“When I started my master’s degree in electrical and computer engineering at U of T, I was a part-time student, because I couldn’t afford to attend full time. That changed when I met Prof. Andre Salama. He and I really clicked, partly because he had done some work at the same university in Cuba where I had just completed a bachelor’s degree in computer science, so he knew where I was coming from. He was doing research on an area of interest to me – flash EEPROM cells, then a relatively new type of computer memory storage – and he offered me a research assistantship. That extra income was a big relief: I could stop worrying about my finances and pursue my studies full time. The position included my own cubicle, computer and access to the research labs, so I had more opportunities to learn and explore.”
“Prof. Salama (who is now a professor emeritus) was my adviser for my master’s thesis and, later, for my PhD dissertation. English wasn’t my first language (I’m originally from Sri Lanka), and he helped me improve my writing. He was tough – sometimes I had to rewrite my work several times. But it helped me develop strong writing skills, which has benefited my career. As a hardware engineer at Oracle, I prepare many reports and presentations – everyone always remarks on how well written they are. I received the same feedback about My Three Journeys, an ebook I recently wrote about my engineering experiences. What I learned from Prof. Salama and his way of teaching helped make these achievements possible. He recognized my talent, and always encouraged me to do my best.”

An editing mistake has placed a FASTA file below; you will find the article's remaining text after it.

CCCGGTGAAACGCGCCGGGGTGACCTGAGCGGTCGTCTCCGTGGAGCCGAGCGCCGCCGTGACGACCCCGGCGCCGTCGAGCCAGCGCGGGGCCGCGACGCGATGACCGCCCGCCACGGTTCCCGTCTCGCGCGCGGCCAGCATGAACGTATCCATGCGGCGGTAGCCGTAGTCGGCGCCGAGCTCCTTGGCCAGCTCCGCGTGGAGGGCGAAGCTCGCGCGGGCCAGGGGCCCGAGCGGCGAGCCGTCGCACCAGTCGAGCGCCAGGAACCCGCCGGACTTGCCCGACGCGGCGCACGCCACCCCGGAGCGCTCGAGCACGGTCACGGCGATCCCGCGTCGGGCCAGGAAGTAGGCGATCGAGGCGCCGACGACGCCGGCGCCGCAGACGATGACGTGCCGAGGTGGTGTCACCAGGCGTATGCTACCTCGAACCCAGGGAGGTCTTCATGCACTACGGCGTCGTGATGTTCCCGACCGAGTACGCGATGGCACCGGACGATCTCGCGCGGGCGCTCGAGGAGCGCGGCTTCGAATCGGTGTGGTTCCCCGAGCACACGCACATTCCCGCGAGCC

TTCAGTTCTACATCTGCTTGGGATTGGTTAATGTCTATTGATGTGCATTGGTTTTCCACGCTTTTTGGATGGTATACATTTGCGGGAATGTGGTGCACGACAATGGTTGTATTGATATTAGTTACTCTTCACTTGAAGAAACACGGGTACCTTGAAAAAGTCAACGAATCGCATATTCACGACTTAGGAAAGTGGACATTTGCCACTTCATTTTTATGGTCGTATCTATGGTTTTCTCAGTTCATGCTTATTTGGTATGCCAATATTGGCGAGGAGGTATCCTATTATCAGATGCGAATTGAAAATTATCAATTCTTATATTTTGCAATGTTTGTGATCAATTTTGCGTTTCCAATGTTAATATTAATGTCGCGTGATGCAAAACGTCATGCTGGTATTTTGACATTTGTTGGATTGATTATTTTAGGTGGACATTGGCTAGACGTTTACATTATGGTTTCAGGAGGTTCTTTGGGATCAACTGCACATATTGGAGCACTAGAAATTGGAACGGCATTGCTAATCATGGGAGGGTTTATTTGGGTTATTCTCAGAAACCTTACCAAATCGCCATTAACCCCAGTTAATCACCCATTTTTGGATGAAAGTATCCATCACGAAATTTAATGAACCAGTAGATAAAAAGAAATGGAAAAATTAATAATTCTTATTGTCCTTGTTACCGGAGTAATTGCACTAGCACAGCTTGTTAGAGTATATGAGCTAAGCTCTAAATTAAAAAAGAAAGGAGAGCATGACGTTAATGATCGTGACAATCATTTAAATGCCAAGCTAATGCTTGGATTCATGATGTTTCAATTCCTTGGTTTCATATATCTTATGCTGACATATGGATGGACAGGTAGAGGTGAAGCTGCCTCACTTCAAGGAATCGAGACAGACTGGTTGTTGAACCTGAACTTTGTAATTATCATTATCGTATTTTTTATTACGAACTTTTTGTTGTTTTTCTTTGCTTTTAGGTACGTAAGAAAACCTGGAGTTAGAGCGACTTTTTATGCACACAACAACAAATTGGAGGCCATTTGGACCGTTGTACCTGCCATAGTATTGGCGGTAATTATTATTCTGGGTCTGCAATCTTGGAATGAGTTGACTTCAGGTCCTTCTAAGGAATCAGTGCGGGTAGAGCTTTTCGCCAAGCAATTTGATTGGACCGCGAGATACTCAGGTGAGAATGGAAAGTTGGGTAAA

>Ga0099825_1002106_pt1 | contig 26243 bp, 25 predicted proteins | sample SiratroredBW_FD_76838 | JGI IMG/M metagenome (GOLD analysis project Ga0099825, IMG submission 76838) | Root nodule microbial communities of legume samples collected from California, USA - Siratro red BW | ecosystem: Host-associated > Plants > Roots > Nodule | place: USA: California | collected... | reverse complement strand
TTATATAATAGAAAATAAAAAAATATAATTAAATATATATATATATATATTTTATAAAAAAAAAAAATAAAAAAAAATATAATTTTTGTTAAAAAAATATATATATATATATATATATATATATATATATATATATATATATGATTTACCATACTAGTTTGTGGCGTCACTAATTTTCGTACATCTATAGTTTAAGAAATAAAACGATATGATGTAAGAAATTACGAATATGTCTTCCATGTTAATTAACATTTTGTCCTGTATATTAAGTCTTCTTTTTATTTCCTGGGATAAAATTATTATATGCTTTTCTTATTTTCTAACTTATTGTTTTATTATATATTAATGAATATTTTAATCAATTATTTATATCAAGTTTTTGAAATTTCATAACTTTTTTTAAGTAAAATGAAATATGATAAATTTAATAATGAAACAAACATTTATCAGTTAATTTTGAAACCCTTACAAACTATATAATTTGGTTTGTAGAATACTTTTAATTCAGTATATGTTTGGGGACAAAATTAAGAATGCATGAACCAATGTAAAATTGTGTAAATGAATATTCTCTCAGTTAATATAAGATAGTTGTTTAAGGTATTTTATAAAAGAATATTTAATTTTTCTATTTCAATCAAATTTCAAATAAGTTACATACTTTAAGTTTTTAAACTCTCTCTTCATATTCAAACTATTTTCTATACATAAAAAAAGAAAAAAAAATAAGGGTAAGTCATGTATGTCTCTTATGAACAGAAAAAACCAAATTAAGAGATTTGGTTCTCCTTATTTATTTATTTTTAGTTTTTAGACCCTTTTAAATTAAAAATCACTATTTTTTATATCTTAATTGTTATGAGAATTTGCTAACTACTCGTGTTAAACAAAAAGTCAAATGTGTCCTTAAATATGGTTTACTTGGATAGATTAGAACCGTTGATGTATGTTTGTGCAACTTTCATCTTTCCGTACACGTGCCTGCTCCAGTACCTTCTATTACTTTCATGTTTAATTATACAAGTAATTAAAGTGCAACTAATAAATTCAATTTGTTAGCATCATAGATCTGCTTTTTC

Jeewika Ranaweera (MASc 1995, PhD 1999), as told to Sharon Aschaiek.
A U of T lab is working with actors, writers and directors on how they could harness AI and other emerging technologies to generate new ideas and – just maybe – reinvent theatre